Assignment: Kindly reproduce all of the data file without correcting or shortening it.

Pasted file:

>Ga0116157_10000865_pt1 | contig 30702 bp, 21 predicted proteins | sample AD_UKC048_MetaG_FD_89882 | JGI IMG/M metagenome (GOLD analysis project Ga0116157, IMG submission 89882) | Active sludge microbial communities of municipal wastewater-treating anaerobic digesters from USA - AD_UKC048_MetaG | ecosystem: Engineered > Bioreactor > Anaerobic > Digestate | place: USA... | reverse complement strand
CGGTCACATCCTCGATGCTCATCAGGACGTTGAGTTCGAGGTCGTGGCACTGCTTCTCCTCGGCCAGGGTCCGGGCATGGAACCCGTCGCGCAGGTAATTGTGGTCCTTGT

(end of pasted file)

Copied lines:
>Ga0116157_10000865_pt1 | contig 30702 bp, 21 predicted proteins | sample AD_UKC048_MetaG_FD_89882 | JGI IMG/M metagenome (GOLD analysis project Ga0116157, IMG submission 89882) | Active sludge microbial communities of municipal wastewater-treating anaerobic digesters from USA - AD_UKC048_MetaG | ecosystem: Engineered > Bioreactor > Anaerobic > Digestate | place: USA... | reverse complement strand
CGGTCACATCCTCGATGCTCATCAGGACGTTGAGTTCGAGGTCGTGGCACTGCTTCTCCTCGGCCAGGGTCCGGGCATGGAACCCGTCGCGCAGGTAATTGTGGTCCTTGT